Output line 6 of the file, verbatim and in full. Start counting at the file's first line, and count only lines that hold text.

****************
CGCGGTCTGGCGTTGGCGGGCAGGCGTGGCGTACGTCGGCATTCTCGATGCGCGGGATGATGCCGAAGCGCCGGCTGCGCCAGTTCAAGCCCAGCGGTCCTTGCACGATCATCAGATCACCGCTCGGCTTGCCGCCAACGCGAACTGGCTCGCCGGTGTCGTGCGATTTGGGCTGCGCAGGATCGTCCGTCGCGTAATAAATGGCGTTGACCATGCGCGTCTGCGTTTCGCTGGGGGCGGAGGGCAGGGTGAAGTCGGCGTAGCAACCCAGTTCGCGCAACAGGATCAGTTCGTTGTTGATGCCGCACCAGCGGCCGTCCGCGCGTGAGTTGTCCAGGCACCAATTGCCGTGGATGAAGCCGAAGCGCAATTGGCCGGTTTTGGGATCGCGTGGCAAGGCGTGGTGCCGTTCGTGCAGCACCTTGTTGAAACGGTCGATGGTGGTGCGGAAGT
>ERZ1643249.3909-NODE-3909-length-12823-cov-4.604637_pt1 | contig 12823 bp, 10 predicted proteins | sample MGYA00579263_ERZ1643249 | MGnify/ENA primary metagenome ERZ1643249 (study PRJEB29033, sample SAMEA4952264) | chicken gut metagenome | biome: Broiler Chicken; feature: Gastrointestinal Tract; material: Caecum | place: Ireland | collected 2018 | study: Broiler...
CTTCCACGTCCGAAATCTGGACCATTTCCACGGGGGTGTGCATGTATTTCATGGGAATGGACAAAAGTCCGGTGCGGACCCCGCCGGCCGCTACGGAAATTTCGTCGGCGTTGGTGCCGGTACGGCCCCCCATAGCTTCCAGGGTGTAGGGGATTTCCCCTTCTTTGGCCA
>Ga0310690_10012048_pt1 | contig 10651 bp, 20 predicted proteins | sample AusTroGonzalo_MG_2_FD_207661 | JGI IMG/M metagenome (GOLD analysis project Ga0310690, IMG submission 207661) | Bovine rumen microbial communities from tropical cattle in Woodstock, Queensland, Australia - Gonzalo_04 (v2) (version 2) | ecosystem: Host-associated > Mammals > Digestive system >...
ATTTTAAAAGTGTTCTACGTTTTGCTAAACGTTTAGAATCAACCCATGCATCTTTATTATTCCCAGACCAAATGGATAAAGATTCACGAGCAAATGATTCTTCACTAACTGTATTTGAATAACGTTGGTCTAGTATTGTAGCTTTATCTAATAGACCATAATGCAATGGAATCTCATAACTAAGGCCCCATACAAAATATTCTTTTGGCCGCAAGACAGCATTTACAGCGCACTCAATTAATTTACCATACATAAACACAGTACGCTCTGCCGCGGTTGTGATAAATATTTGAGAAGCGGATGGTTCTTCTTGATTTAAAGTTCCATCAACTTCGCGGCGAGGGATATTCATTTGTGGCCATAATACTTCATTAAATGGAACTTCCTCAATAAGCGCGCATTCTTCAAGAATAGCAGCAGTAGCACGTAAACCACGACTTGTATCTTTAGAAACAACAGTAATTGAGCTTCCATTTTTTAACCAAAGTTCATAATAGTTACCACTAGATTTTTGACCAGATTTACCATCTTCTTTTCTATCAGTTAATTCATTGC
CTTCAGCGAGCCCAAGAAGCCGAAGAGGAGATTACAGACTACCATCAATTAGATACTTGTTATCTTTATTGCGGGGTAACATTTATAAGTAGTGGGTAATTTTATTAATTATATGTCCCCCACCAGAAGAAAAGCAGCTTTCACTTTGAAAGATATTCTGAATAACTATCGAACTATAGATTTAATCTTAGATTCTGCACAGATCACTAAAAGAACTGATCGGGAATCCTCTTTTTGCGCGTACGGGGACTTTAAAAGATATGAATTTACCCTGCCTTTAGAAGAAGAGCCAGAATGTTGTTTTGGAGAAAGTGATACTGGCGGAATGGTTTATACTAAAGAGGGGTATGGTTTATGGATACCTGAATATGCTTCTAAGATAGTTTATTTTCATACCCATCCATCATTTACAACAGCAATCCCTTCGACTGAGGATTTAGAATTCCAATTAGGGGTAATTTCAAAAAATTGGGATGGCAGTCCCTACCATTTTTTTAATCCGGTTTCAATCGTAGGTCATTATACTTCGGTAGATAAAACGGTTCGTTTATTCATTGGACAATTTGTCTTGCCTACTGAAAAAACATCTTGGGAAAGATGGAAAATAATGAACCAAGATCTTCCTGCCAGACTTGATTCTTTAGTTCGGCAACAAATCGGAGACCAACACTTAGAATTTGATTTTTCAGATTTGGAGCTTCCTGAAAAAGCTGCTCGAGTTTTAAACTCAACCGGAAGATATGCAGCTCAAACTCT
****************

CTTCAGCGAGCCCAAGAAGCCGAAGAGGAGATTACAGACTACCATCAATTAGATACTTGTTATCTTTATTGCGGGGTAACATTTATAAGTAGTGGGTAATTTTATTAATTATATGTCCCCCACCAGAAGAAAAGCAGCTTTCACTTTGAAAGATATTCTGAATAACTATCGAACTATAGATTTAATCTTAGATTCTGCACAGATCACTAAAAGAACTGATCGGGAATCCTCTTTTTGCGCGTACGGGGACTTTAAAAGATATGAATTTACCCTGCCTTTAGAAGAAGAGCCAGAATGTTGTTTTGGAGAAAGTGATACTGGCGGAATGGTTTATACTAAAGAGGGGTATGGTTTATGGATACCTGAATATGCTTCTAAGATAGTTTATTTTCATACCCATCCATCATTTACAACAGCAATCCCTTCGACTGAGGATTTAGAATTCCAATTAGGGGTAATTTCAAAAAATTGGGATGGCAGTCCCTACCATTTTTTTAATCCGGTTTCAATCGTAGGTCATTATACTTCGGTAGATAAAACGGTTCGTTTATTCATTGGACAATTTGTCTTGCCTACTGAAAAAACATCTTGGGAAAGATGGAAAATAATGAACCAAGATCTTCCTGCCAGACTTGATTCTTTAGTTCGGCAACAAATCGGAGACCAACACTTAGAATTTGATTTTTCAGATTTGGAGCTTCCTGAAAAAGCTGCTCGAGTTTTAAACTCAACCGGAAGATATGCAGCTCAAACTCT